Nowadays, "Aqua Teen Hunger Force" is seen as a classic of the form, whose caustic humor remains inimitable. As The AV Club put it, "There was an edge to the show, a self-critique baked (pardon the pun) into the premise that belied its cult status. The very act of watching the show was itself a kind of insult, almost as if [co-creators] Willis and Maiellaro were daring their audience to laugh at the stupidest thing imaginable." This made it into a trailblazer for adult animation, oddball comedy, and Adult Swim as a whole.

18. Sealab 2021

Set in the eponymous underwater research base, "Sealab 2021" follows an inept group of scientists and crew members who spend more time arguing than they do studying their aquatic setting. As a result of their incessant bickering, Sealab routinely comes under immediate threat from environmental crises ... or simple workplace rivalries. Like fellow O.G. Adult Swim series "Space Ghost Coast to Coast," "Sealab 2021" reuses footage from an old Hanna-Barbera cartoon: 1972's "Sealab 2020." What results is a testament to the power of killer jokes and clever editing.

"Sealab 2021," which ran from 2001 to 2005, did a lot to establish Adult Swim's unique tone. This pioneering status means it's occasionally a bit rough around the edges — but in many ways, that's a necessary part of the process. "Even when it was misfiring, it was doing so in an interesting way and continuing to hone [series creators] Reed and Thompson's abilities," wrote Vulture, in a piece praising the series' willingness to break the mold. This interest in out-there comedy and cultural remixing made "Sealab 2021" into something truly special, and helped put Adult Swim on the map.

17. Childrens Hospital

"Childrens Hospital" is set in Childrens Hospital, a children's hospital named after Dr. Arthur Childrens. It lampoons mainstream medical dramas like "Grey's Anatomy" through its odd cast of characters, who spend far more time engaging in office politics and work-related romances than they do tending to patients. Headlined by talents like Megan Mullally, Ken Marino, Rob Huebel, Henry Winkler, and Rob Corddry (who's done up in very creepy clown makeup), "Childrens Hospital" earned seven lengthy seasons through its memorable blend of uncomfortable comedy.

As The AV Club put it in a glowing review, "Everything about 'Childrens Hospital' is a labor of love." The world took notice: "Childrens Hospital" won several Primetime Emmy Awards, including outstanding short-format live-action entertainment program and outstanding short form comedy series. The world of medical dramas is ripe for skewering, and "Childrens Hospital" takes an impressively sharp scalpel to its most ridiculous and over-the-top excesses.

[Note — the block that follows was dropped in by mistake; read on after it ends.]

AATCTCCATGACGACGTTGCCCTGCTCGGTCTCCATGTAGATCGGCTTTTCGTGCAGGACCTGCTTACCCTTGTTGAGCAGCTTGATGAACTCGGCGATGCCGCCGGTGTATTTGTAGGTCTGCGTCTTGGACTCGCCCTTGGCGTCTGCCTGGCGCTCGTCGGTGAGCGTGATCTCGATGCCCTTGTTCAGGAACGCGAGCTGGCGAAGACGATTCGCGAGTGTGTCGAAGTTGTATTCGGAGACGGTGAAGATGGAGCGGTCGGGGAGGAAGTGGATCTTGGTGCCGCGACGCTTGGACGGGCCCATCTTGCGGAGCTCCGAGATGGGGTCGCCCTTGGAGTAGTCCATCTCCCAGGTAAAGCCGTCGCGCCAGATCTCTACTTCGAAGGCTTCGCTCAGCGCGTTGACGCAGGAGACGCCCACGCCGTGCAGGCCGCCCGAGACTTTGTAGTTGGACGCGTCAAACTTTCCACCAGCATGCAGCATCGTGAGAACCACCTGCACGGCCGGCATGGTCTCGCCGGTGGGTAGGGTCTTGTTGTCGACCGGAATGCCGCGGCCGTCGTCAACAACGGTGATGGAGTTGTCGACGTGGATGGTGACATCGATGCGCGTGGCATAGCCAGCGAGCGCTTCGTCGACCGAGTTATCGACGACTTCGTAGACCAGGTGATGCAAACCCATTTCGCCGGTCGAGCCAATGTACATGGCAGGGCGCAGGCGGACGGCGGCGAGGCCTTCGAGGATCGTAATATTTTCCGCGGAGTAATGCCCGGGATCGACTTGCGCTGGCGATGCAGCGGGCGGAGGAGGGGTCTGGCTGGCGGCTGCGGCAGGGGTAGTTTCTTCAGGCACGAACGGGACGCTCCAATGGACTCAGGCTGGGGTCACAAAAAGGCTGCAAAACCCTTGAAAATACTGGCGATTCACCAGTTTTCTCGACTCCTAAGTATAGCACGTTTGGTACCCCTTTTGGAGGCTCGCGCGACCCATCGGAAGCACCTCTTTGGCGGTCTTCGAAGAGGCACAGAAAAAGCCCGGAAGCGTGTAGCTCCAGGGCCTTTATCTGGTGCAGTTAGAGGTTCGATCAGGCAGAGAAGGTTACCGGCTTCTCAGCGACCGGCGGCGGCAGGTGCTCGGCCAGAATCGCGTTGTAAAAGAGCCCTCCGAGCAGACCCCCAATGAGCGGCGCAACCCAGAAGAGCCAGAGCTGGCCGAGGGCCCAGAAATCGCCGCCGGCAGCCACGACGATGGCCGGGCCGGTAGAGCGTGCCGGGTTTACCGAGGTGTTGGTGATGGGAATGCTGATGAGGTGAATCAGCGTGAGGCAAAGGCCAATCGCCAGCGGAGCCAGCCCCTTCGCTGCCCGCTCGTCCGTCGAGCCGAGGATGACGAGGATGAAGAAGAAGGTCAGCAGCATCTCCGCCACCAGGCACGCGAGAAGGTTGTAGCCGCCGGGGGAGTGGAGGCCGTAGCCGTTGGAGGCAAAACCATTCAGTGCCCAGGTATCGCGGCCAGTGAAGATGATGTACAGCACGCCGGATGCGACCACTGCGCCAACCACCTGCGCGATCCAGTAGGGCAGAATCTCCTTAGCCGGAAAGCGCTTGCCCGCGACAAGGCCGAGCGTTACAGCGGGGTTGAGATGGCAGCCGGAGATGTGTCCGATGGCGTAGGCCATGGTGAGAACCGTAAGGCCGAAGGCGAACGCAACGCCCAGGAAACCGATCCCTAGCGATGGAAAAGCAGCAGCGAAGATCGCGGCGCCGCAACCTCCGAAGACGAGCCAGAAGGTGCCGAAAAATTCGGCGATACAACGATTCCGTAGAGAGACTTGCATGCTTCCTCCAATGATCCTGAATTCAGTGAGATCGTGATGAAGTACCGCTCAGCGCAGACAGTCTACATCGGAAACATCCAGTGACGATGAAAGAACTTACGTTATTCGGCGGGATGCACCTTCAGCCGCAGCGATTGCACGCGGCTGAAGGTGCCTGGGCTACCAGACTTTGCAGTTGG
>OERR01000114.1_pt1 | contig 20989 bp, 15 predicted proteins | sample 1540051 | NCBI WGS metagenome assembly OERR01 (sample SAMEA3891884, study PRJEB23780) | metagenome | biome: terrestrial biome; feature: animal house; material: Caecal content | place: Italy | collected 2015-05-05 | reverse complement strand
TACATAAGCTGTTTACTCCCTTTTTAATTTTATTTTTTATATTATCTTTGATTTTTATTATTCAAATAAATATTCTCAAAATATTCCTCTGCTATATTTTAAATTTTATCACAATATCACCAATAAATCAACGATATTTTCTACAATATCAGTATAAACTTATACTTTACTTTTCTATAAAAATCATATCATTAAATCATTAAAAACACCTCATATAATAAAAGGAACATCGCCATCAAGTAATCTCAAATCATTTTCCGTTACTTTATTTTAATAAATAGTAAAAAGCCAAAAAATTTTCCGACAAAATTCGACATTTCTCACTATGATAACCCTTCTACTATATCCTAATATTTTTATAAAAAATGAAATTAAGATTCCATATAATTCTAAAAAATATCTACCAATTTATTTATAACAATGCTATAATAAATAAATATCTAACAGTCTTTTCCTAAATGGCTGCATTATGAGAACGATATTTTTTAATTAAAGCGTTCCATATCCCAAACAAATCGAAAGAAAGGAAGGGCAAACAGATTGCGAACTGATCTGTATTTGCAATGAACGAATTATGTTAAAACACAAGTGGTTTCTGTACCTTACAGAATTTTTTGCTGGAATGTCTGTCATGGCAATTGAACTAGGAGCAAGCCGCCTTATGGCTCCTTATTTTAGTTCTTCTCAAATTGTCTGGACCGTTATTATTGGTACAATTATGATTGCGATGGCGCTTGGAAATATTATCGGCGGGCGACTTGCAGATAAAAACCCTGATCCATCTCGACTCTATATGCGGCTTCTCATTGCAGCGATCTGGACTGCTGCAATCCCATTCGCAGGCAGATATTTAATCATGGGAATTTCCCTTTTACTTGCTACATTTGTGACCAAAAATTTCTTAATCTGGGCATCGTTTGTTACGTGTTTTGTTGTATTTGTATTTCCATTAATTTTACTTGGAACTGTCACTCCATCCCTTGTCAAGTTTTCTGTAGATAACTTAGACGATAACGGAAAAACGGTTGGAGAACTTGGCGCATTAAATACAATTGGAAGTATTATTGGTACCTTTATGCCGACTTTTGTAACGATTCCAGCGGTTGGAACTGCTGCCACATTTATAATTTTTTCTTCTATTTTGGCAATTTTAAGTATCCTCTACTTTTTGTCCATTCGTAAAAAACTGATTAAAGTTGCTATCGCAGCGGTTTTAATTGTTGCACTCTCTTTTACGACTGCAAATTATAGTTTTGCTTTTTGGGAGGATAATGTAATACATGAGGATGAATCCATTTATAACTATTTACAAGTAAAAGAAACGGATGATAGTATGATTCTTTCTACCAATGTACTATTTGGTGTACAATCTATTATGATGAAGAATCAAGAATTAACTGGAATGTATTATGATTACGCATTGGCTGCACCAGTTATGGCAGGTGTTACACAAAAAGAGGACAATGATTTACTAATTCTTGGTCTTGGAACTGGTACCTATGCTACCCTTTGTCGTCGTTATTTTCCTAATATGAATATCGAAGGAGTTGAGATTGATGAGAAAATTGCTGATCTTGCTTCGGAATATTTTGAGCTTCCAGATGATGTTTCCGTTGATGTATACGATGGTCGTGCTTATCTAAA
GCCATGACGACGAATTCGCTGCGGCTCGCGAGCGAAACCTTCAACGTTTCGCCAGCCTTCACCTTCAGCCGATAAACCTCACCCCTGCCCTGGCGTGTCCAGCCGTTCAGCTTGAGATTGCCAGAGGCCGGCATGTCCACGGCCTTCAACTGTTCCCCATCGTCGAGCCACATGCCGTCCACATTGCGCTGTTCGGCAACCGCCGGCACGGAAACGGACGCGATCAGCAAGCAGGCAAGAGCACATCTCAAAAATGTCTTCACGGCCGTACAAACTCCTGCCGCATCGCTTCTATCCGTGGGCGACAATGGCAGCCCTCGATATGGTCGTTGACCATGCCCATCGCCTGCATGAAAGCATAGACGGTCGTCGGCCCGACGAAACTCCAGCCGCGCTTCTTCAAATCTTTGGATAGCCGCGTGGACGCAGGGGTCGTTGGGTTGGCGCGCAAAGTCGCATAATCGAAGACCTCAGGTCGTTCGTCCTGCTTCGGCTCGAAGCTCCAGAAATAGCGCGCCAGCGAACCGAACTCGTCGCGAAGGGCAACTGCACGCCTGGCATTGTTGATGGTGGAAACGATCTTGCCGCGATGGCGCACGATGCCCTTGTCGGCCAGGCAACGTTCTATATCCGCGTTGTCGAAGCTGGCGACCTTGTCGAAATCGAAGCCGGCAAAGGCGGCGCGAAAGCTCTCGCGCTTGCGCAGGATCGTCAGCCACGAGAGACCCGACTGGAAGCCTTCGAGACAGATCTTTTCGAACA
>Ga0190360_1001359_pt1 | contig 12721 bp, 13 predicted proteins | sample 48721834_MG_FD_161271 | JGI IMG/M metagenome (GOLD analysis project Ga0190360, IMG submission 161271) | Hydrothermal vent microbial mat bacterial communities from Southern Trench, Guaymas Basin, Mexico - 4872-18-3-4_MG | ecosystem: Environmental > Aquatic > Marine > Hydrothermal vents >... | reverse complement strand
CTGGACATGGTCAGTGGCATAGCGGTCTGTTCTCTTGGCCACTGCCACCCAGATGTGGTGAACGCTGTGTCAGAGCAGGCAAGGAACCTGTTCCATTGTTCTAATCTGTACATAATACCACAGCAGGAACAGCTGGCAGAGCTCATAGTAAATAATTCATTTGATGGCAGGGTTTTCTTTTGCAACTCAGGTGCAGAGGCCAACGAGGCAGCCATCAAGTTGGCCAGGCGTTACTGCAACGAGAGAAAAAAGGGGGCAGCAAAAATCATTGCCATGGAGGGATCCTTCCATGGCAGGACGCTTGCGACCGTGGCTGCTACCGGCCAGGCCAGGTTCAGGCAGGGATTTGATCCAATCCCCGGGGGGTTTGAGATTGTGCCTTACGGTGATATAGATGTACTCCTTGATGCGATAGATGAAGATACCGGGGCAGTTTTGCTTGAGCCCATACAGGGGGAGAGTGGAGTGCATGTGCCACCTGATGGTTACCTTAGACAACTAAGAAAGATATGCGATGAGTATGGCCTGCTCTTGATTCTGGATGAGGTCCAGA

16. Robot Chicken

A stop-motion sketch comedy series that makes clever use of action figures, "Robot Chicken" mocks the world of pop culture. Cartoon heroes of the '90s are discovered to be working in menial jobs in "Where Are They Now?" segments. Boba Fett stars in a Dos Equis commercial. James Bond collides with Santa Claus. Essentially, "Robot Chicken" jokes about everything and anything under the Hollywood sun, taking particular glee in displacing beloved characters from their home mediums. "Star Wars" fans are particularly spoiled: "Robot Chicken" has made a number of specials dedicated to the titanic franchise over the years, featuring performances from Mark Hamill, Ahmed Best, and even George Lucas himself.

"Robot Chicken" debuted in 2005 (though an earlier version hit screens in 2001) and is currently the longest-running series on Adult Swim. It's won a number of awards over the years, including Primetime Emmys and Annie Awards. Though it now spans nearly 20 years, "Robot Chicken" shows no signs of slowing down — and why should it? Pop culture is more ripe for parody than ever.

15. Home Movies

One of the first shows to grace Adult Swim's airwaves, "Home Movies" follows Brendon, a kid who dreams of making big-budget films someday. As he makes his titular home movies, he also navigates the murky waters of childhood, from his earliest romantic escapades to his complex relationship with his family. In many ways, "Home Movies" set the tone for Adult Swim with its sardonic humor, experimental narratives, and out-there visuals. It also took a uniquely off-the-cuff approach, which co-creator Loren Bouchard described to GQ as a blend of improv and cheap animation. We now see this echoed in productions like "Rick and Morty."